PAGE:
Self-confi dence, the abilities to listen and communicate, and a view of the larger picture are all skills required of a noncommissioned offi cer (NCO).
The mission of an NCO is to fulfi ll what we call the “backbone” of the Army. We are individuals who can hear and understand a mission and then take the necessary steps to make it happen. It is an honor to serve as an NCO because I take pride in leading my Soldiers to success. I take pride in contributing to the wider goals of my unit by helping other people succeed. These tasks require me to invest in individual Soldiers, to lead a group of people by instruction and example, and to properly represent the missions and morals of the 82d Airborne Division. As an NCO, I must know and lead each Soldier under my command. I make it clear that they all must succeed, and I do what is necessary to ensure that each of them is a strong, able part of our group. This requires me to pay attention to their strengths and weaknesses.
I work with them to ensure that they are able to physically perform their duties, and I also ensure that they understand how to be a Soldier. Since the Soldiers under my command are paratroopers, they experience the importance of knowledge and ability every time they jump from a plane. As their NCO, it is my duty to help each of them overcome their fears and apply their knowledge in every exercise. An NCO must ensure that each Soldier understands the importance of training. As I pay attention to every Soldier under my command, I also understand that the job of an NCO is to create a strong unit of Soldiers. If I am their leader, I lead them as individuals and as an entire team. My job as an NCO is to spend time every day ensuring that my team is in top physical condition. I push them beyond what they think they can do. An NCO also must lead a team in such a way that commands respect and builds trust. If I am going to get the job done and fulfi ll orders every day, I must have Soldiers under my command who are ready to obey my leadership without question.
The purpose of this essay is to look at the ways in which a child retains information, how that information is processed and the possible barriers involved. There will be some focus on the theories of learning and the strategies and practices employed in the classroom. At this juncture it must be stated that ‘ensuring’ may be an ambiguous word, and that ‘enabling’ the understanding may be more ...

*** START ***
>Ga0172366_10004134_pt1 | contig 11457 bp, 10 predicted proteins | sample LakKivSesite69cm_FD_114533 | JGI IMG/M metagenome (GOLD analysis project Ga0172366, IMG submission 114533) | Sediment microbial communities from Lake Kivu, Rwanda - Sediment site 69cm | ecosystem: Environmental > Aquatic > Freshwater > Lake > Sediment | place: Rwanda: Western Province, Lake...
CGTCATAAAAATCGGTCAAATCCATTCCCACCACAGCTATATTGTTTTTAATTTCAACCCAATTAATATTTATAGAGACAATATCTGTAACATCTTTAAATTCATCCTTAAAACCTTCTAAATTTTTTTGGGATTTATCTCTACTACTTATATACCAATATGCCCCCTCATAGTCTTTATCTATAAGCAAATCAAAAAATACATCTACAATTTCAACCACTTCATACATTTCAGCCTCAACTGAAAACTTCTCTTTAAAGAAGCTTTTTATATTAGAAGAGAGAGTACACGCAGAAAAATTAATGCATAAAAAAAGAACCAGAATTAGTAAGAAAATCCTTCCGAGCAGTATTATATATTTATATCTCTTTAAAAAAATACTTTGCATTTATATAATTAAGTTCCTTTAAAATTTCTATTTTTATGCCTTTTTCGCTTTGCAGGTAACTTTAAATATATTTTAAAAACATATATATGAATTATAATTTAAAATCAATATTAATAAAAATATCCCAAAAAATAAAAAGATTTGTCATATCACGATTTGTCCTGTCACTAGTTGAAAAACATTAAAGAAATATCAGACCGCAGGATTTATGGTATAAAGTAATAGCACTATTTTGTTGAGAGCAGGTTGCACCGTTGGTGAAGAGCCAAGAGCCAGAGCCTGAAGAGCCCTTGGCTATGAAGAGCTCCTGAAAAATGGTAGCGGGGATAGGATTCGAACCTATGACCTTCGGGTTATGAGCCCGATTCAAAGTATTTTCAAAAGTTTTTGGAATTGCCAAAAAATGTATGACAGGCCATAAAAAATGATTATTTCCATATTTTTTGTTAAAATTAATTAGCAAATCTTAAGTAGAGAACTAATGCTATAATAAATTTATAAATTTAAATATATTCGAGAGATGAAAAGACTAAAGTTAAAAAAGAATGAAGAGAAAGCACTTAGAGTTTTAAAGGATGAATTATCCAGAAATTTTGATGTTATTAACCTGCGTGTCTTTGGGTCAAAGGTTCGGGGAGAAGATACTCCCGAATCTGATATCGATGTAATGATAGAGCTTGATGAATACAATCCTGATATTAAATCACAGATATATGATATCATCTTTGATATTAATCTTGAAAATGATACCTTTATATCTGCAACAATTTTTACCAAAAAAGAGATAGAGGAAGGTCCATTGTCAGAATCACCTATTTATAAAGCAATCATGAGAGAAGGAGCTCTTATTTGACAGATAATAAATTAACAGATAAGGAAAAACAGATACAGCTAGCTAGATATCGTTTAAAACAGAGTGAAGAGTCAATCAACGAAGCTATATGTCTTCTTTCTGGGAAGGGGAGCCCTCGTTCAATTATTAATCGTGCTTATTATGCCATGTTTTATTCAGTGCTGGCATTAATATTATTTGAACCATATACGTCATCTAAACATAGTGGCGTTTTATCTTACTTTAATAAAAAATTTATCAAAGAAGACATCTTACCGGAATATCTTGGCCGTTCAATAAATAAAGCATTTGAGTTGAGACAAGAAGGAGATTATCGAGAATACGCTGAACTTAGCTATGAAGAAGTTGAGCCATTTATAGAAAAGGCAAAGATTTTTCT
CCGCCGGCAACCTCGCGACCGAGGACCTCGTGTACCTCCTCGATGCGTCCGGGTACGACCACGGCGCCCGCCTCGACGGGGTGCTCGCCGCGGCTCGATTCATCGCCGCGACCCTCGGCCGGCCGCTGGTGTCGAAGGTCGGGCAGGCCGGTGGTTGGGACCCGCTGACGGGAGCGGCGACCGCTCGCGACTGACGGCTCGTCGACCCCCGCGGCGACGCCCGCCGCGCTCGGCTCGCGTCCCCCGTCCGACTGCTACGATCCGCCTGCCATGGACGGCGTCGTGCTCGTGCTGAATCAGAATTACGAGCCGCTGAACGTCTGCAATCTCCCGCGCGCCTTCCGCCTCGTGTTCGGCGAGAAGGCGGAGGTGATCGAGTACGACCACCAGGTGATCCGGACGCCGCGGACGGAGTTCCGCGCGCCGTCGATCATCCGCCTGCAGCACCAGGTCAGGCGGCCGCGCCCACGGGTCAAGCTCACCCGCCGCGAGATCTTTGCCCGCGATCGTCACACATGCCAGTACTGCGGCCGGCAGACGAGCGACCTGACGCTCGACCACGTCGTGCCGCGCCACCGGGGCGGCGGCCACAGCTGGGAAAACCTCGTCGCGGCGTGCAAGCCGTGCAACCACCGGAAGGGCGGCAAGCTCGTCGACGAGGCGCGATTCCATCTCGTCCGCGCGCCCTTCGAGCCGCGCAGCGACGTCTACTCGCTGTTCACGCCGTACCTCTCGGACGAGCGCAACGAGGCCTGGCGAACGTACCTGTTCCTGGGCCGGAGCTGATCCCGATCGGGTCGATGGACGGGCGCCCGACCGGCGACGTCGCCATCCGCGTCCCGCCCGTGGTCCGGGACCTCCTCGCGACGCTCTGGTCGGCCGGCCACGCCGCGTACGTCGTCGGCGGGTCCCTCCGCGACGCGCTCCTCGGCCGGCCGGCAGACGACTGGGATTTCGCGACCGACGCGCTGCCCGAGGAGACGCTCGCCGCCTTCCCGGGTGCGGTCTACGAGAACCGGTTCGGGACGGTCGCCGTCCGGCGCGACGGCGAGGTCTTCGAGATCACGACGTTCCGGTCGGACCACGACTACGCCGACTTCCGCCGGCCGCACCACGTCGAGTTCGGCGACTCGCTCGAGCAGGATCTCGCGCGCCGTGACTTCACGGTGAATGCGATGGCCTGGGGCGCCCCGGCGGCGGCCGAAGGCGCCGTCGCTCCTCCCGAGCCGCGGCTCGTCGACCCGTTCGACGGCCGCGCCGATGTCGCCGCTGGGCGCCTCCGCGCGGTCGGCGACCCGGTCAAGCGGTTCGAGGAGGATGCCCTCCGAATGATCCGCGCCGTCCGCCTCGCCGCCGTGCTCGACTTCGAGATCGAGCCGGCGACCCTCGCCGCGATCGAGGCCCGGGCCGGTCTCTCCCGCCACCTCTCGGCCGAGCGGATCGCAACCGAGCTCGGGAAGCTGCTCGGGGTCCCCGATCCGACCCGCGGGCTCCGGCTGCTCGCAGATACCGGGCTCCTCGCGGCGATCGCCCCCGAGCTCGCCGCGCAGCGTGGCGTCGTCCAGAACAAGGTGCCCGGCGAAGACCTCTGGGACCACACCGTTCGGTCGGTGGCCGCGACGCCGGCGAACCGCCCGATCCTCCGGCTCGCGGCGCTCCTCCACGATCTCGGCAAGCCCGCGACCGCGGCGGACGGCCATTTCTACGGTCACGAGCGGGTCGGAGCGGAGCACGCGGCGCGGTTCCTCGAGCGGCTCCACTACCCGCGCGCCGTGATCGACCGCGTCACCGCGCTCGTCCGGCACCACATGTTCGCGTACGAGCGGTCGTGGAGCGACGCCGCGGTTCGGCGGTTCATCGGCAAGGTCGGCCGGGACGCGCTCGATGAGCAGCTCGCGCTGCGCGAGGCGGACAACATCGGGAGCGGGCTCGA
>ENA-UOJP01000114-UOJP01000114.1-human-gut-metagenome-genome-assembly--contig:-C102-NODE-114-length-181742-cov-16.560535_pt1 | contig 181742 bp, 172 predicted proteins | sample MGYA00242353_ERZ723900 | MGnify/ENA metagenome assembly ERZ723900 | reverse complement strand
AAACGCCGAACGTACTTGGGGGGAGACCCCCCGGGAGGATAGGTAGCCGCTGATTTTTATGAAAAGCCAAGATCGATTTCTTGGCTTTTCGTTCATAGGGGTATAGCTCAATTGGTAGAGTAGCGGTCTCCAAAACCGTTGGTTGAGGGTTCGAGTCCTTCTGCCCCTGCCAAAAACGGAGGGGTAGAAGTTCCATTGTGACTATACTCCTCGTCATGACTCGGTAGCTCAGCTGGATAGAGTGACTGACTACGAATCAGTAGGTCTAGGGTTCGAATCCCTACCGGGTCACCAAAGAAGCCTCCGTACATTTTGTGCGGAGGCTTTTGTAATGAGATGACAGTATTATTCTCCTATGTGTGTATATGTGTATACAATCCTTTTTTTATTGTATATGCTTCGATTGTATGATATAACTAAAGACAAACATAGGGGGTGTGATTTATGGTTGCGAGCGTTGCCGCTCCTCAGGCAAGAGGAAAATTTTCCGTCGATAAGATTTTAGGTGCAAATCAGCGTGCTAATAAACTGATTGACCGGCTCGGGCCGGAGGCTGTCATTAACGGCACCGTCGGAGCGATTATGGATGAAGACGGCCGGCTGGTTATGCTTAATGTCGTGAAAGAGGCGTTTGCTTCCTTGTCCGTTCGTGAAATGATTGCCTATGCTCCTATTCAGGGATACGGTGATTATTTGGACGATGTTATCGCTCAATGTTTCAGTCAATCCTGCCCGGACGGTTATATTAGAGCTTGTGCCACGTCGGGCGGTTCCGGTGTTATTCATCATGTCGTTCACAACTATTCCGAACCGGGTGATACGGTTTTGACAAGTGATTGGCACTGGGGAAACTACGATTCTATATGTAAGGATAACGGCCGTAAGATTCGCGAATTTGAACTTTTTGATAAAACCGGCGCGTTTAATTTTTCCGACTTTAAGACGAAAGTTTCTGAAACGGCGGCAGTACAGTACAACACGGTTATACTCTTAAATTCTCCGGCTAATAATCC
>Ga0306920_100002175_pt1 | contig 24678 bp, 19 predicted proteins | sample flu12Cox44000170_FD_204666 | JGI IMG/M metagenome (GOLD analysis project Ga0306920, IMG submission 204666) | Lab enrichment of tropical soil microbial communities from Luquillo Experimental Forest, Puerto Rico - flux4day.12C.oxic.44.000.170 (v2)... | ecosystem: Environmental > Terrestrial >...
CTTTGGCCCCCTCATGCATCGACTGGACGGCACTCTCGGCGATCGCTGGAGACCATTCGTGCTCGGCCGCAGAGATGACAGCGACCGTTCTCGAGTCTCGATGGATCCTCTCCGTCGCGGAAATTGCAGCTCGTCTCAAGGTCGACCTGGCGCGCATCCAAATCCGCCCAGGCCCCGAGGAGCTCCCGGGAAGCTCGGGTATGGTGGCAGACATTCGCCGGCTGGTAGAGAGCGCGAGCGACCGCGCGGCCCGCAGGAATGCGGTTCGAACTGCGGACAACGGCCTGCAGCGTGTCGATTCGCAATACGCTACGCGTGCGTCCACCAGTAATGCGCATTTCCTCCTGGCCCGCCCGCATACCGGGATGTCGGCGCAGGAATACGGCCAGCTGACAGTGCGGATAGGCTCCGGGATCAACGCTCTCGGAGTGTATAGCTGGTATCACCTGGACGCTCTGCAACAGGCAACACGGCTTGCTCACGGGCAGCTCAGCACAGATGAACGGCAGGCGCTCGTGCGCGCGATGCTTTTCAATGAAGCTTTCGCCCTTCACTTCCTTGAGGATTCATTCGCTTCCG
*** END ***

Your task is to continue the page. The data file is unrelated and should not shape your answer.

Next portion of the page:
They must give it their all! This is necessary for mission accomplishment and individual safety in combat. An NCO must lead in a way that sets an example of excellence. I also must ensure that my team feels challenged and What It Means to Be an NCO By Staff Sergeant Scott R. Stainbrook Editor’s Note: As a class assignment, Soldiers attending the Chemical, Biological, Radiological, and Nuclear Basic Noncommissioned Offi cer Course, Phase II, Class 01-09, were asked to write a short essay on “What It Means to Be an NCO.” Staff Sergeant Scott R. Stainbrook’s article was selected for publication in this issue of Army Chemical Review. respected for their hard work. This requires me to communicate clearly and to keep my word with my Soldiers. I do not require anything of my Soldiers that I am not willing to do along with them. If you are a good NCO, you teach by example as well as by instruction.
While I spend a lot of time investing in individual Soldiers and the entire group of Soldiers under my leadership, I also work with my superior offi cers. A lot of my job as an NCO requires me to report on missions, to help make things happen for my superiors, and to understand the needs of my unit. I must be a good communicator in order to represent my Soldiers well to my superiors and to represent my superiors well to my Soldiers—this is the most challenging part of being an NCO. NCOs are held accountable for all actions of the Soldiers under their control, and they are also held accountable for all missions and tasks assigned to those Soldiers. When making decisions, NCOs must keep the larger picture in mind and consider the needs of their units. As the Army’s “backbone,” an NCO must relate to all parts of the unit to get a job done. This often means personal sacrifi ce or letting go of personal expectations so that Soldiers succeed and the mission is accomplished.
Service Users who have barriers to communication need support to allow them to express themselves effectively, not only at the service, but out in the community also. As a senior / line manager, It is important for me to be aware of the Service Users individual preferred methods of communication and to support the Service Users to use this method. Service Users at Beudygwyn have the right to use ...
An NCO must work alongside the Soldiers, communicate with all areas of the unit, and solve problems to make the impossible happen. These everyday jobs point to the ultimate goal of an NCO—to bring every Soldier home safely and to serve the Nation with excellence. In war and at home, an NCO is responsible for the safety and success of Soldiers. An NCO is accountable for every mission and jump and for the lives at stake. All of these things are for the ultimate good of the Nation. If an NCO fails at leadership, communication, or problem solving, Soldiers do not follow orders or do not perform to their highest potential, which can lead to a failed mission, injury, or death. If NCOs fail, they fail the entire unit—every Soldier they lead and every Soldier who leads them. This means that NCOs must always challenge themselves to be better, work harder, and learn more every day. Good NCOs place the needs of their unit, their Soldiers, and their Nation above their own needs.